It seems even one of history's most notorious womanisers had a romantic side - at least in the beginning.
Concealed in the Vatican for almost five centuries, a love letter from King Henry VIII to his second wife Anne Boleyn is to go on display at the British Library in London.
Probably written in January 1528, it shows a softer side to the infamously bloodthirsty royal as he pursues her.
He assures Anne that "henceforth my heart will be dedicated to you alone," and apologises profusely for ever suggesting she could be a mere mistress.
Unfortunately, that devotion did not last and as school children learn, things ended badly for Anne. Henry eventually had her beheaded at the Tower of London in 1536 and subsequently married another four women.
The letter is part of a major exhibition on Henry VIII opening at the British Library in April. Never displayed publicly before, it was almost certainly stolen from Anne. It speaks of the King's "unchangeable intention" to marry her and marks a turning point in their relationship.
Before then, Anne had held out - aware of Henry's womanising reputation - and had refused any pre-marital sexual relations. The letter - originally written in French - appears to show that she has finally made a "too humble submission" to his advances.
It reads: "The demonstrations of your affection are such, and the beautiful words of your letter are so cordially phrased, that they really oblige me to honour, love, and serve you for ever.... "For my part, I will out-do you, if this be possible, rather than reciprocate, in loyalty of heart and my desire to please you. Beseeching you also that if I have in any way offended you, you will give me the same absolution for which you ask, assuring you that henceforth my heart will be dedicated to you alone, and wishing greatly that my body was so too."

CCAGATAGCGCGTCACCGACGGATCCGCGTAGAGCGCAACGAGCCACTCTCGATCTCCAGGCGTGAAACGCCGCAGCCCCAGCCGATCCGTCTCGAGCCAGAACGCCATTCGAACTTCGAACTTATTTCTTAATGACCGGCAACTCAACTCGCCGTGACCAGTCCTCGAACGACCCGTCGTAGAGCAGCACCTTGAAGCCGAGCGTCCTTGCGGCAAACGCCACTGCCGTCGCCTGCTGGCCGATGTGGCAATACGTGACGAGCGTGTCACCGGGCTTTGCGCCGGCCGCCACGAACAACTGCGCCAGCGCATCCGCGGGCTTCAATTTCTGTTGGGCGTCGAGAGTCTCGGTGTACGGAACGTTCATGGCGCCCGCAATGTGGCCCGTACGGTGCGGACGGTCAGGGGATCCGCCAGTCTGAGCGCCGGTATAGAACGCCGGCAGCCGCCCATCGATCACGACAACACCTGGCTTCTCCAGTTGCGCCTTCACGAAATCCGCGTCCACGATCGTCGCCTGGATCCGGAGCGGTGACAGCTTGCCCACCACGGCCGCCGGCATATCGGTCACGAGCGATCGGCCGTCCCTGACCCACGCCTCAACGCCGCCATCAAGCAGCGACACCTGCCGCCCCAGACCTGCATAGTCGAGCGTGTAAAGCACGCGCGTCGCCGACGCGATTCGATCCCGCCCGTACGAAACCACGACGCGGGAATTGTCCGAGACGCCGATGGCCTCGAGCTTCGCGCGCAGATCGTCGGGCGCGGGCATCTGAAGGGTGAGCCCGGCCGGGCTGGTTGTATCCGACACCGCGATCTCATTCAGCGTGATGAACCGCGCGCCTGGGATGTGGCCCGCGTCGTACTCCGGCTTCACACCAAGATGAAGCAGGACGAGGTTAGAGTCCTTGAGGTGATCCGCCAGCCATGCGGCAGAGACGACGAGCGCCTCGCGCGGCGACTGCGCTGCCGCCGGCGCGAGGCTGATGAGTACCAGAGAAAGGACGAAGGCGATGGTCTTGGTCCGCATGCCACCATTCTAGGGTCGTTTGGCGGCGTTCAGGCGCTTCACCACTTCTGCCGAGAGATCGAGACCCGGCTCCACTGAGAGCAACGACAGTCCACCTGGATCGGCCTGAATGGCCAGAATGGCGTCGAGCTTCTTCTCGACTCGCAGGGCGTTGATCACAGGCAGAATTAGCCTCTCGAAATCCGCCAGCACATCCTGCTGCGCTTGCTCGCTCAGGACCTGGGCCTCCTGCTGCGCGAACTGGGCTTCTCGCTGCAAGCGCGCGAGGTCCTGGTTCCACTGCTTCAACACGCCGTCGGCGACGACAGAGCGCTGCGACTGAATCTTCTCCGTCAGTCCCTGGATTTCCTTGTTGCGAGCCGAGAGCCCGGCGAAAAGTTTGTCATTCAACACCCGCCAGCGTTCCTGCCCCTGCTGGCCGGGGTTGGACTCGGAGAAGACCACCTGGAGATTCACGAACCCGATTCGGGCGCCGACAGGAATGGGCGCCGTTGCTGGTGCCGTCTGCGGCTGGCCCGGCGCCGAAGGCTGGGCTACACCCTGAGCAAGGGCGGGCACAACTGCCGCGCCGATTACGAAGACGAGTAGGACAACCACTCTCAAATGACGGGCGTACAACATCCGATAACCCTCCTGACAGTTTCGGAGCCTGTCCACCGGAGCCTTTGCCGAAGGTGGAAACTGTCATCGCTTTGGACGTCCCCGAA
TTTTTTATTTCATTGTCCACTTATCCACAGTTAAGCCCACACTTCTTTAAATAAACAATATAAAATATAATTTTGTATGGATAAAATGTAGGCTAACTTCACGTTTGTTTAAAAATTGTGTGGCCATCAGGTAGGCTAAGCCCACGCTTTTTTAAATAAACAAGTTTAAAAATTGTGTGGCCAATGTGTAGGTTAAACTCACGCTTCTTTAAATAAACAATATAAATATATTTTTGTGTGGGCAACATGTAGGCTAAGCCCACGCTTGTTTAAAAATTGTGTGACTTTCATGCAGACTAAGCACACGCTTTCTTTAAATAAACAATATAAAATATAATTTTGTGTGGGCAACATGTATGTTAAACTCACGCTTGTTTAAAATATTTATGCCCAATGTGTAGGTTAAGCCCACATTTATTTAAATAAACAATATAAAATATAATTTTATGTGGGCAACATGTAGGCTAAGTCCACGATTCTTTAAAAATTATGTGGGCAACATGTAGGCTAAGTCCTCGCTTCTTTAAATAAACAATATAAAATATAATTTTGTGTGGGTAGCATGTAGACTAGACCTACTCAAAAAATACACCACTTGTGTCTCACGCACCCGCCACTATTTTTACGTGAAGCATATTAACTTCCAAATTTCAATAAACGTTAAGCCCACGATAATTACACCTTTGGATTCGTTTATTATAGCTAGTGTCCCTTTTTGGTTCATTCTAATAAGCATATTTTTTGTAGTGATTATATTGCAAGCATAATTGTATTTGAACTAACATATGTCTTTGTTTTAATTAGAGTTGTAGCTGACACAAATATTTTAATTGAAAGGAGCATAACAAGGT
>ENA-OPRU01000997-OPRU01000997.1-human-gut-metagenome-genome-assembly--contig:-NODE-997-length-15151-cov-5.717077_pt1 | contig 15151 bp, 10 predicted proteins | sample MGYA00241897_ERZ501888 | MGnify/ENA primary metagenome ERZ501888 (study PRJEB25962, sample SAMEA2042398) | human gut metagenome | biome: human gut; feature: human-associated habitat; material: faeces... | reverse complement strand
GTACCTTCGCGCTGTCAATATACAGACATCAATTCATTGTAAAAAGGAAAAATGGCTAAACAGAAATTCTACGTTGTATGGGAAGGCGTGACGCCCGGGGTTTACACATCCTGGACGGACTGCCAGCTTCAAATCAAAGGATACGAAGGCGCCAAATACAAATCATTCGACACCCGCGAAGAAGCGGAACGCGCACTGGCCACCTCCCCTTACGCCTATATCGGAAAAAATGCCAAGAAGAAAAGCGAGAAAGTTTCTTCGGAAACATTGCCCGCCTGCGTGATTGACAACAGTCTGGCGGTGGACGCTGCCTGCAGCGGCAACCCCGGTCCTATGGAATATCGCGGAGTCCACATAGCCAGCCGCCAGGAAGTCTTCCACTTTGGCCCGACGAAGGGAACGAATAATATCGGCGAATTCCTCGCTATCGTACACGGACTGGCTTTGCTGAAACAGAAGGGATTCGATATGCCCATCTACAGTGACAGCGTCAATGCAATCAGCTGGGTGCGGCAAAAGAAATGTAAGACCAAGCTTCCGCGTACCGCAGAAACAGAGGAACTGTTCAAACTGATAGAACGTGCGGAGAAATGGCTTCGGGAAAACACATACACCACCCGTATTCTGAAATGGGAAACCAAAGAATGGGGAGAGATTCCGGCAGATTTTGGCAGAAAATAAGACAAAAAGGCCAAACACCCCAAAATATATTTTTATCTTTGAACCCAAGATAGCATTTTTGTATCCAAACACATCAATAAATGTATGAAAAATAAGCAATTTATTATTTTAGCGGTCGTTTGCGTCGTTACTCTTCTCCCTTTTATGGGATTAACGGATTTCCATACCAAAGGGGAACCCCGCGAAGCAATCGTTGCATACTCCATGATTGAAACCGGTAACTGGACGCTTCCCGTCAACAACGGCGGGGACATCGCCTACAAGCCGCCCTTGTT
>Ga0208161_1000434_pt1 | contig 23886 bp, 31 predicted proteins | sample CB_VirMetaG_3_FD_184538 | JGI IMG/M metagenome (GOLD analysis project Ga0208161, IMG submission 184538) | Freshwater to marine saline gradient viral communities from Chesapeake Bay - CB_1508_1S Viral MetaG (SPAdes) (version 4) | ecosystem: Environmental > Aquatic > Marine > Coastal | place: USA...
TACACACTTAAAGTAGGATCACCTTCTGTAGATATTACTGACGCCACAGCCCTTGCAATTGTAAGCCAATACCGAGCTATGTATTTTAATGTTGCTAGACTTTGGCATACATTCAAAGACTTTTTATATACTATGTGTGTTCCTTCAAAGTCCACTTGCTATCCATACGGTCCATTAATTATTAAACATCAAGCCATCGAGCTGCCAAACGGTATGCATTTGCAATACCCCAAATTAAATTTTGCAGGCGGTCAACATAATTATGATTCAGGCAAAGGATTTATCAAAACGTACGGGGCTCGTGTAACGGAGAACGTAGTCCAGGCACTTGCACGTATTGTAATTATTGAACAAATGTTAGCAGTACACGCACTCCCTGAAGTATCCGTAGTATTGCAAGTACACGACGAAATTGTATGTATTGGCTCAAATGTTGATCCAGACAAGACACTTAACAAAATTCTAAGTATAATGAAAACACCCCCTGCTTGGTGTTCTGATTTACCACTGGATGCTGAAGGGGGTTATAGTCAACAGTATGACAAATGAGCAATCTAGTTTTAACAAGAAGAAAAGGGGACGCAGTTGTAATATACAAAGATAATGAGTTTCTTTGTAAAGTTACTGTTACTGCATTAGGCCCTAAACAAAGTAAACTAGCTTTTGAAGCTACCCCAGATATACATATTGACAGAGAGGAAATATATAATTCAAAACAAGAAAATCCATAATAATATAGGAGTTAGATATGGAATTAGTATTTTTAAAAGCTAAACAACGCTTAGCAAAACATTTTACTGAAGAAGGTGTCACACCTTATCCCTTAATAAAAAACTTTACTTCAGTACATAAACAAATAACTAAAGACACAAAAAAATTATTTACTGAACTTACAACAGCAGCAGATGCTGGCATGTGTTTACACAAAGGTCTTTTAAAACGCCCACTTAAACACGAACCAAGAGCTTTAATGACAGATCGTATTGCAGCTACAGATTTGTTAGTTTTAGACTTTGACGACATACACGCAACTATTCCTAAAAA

The letter is signed like a love-sick schoolboy, "H seeks A.B, No Other Rex," alongside his beloveds initials in a heart.
Henry battled with the Vatican throughout his life, ultimately leading to him separating the Anglican church from Rome and creating the Church of England. He also led a brutal suppression of Protestantism.
The exhibition - which also includes portraits, tapestries and armour, as well as correspondence, official documents, maps and books - gives an insight into what drove him.
It is curated by historian and broadcaster Dr David Starkey, who said: "Henry is not only England's best-known king - with his wives, his girth and his bloodthirstiness - he is also our most important single ruler. When he came to the throne, Henry was the pious prince who ruled an England at the heart of Catholic Europe. When he died, he was the great schismatic, who had created a national church and an insular, xenophobic politics that shaped the development of England for the next 500 years."
Sir Dayvd of Oxenfordshire